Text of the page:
"We're asking for more resources from mining companies and the federal government because safety conditions at the mines have not improved," said Bishop Alonso Garza of the city of Piedras Negras, close to the border with Texas.
 
Earlier, about 100 relatives and friends of victims staged an all-night vigil, lighting candles and releasing 65 white balloons at 0215 – the time of the explosion.
 
Recovery work
 
Miners unions want legal action taken
against the mine's owners [EPA/File]
Meanwhile crews continued working underground around the clock to recover the remains of the 63 miners who are still trapped.
 
Their task has been complicated by the presence of methane gas that needs to be ventilated out of the mine.
 
Gilberto Rios Ramirez, a retired coal miner whose son died in the February 19, 2006, accident, said the work was delicate and tricky "because you don't know where a co-worker's body may be located."
 
"What I most want a year after, would be to bring out my son's body, but I cannot because of the conditions inside the mine itself," he told AFP.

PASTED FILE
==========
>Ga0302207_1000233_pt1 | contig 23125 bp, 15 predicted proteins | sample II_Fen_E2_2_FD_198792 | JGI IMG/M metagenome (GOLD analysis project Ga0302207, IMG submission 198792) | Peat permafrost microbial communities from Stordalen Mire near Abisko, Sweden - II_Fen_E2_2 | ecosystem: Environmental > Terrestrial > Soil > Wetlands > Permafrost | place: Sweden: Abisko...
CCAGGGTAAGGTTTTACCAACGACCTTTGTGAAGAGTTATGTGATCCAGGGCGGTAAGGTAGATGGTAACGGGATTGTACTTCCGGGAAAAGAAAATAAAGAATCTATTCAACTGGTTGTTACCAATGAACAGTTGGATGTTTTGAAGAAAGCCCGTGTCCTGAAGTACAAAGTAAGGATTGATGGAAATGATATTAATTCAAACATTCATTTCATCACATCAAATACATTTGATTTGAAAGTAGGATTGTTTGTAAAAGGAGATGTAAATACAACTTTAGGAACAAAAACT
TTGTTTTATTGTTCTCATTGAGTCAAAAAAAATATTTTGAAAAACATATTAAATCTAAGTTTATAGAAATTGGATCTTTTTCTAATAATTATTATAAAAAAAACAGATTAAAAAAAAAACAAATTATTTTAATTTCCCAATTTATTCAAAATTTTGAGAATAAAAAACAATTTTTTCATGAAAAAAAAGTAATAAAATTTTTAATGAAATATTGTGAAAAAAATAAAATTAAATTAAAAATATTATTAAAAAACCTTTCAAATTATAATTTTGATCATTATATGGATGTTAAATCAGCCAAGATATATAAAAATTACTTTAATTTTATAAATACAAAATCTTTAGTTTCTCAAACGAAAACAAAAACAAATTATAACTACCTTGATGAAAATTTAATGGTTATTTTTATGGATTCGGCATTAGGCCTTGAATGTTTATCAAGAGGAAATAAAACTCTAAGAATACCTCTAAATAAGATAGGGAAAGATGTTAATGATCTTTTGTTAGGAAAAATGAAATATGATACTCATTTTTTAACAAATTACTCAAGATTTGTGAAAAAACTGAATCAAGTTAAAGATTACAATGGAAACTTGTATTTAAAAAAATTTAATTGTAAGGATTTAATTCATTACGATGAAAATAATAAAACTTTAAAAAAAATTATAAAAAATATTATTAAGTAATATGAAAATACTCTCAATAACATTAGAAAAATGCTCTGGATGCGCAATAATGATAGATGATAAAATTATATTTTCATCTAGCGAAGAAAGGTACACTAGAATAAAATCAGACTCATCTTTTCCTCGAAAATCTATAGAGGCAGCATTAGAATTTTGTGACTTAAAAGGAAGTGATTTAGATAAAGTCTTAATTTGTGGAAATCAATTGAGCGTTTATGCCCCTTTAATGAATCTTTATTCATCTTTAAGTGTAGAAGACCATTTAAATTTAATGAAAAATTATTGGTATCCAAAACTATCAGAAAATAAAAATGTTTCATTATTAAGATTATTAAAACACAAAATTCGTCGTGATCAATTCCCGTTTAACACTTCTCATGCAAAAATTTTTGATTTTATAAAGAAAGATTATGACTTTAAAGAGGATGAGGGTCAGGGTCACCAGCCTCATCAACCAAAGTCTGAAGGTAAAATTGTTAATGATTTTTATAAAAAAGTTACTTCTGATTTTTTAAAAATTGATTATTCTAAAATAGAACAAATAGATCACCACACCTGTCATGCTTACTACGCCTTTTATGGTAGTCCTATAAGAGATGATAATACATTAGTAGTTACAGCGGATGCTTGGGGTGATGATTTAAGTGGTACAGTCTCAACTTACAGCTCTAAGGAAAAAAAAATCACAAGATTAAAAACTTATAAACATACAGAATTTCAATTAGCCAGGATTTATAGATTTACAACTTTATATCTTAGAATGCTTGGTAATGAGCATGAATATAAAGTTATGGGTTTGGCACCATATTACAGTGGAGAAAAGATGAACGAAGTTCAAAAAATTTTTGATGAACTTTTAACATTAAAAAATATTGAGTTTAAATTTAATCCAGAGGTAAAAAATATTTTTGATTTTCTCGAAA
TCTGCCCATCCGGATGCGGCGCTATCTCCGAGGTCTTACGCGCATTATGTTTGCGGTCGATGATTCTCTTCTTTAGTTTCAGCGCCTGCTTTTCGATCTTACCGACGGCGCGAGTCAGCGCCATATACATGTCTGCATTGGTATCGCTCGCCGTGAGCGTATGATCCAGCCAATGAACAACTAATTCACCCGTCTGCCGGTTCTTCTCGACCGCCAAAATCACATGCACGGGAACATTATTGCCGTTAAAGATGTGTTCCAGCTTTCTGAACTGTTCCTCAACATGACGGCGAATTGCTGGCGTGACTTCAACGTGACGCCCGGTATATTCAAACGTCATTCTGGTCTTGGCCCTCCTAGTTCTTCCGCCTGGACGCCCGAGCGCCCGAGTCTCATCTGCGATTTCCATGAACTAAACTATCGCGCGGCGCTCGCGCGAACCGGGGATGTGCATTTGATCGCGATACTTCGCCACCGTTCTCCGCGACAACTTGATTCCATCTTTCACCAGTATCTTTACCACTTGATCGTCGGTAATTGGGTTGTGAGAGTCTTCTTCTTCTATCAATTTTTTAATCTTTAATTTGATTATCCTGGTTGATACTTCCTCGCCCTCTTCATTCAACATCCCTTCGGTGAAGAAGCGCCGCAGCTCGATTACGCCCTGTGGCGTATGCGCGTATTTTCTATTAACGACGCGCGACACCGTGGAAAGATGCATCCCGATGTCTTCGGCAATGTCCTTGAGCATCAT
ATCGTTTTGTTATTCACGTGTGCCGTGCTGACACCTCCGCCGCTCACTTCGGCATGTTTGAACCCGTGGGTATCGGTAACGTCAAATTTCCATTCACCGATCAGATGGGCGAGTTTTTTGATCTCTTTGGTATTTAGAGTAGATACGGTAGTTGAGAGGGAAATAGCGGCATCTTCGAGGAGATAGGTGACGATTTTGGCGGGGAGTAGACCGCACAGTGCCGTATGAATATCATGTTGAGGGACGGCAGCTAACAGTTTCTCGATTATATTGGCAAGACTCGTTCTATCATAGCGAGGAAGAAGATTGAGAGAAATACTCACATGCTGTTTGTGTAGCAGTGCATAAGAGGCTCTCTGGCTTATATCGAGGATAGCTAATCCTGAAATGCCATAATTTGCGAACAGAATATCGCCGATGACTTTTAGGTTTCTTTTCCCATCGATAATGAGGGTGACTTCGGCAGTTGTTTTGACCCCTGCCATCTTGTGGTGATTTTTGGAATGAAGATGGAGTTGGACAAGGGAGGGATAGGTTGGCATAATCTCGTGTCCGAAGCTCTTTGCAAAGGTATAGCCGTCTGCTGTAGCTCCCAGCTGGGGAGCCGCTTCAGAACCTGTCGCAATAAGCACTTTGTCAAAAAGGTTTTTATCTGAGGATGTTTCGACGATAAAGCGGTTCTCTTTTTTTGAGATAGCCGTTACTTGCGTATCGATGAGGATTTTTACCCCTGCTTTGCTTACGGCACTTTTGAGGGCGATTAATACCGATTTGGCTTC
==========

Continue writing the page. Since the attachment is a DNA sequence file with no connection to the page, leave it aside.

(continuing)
"Even the most modern equipment in the world would not make that happen; we are working by hand."
 
Buried by thousands of tonnes of rock, officials say many of the bodies may have been incinerated by temperatures which soared to 593C after the gas explosion exactly a year ago.
 
Pressure
 
One year on and many relatives are still
unable to bury their dead [Reuters]
Mining union officials said Monday’s strike to remember the disaster shut down most of Mexico’s mines and metal plants. They said they were hoping to pressure the government to punish Grupo Mexico.
 
The special prosecutor for Coahuila state, where the mine is located, blames Grupo Mexico for allowing a deadly mix of methane, dust and oxygen to build up in the mine.
 
"We are talking about a very rudimentary mine with huge lapses in safety standards made worse by corrupt inspectors who didn't enforce the necessary security," Jorge Rios rold Reuters.
 
He said he would urge judges to arrest five Grupo Mexico employees and six officials from the Mexican labour ministry within the next two months on manslaughter charges.
 
Grupo Mexico, one of Latin America's biggest miners, says the blast was a tragic accident. It says it has compensated victims' families and spent $30 million on trying to find the 63 remaining miners.
 
Coal mining in Coahuila state is largely unregulated and accidents are commonplace.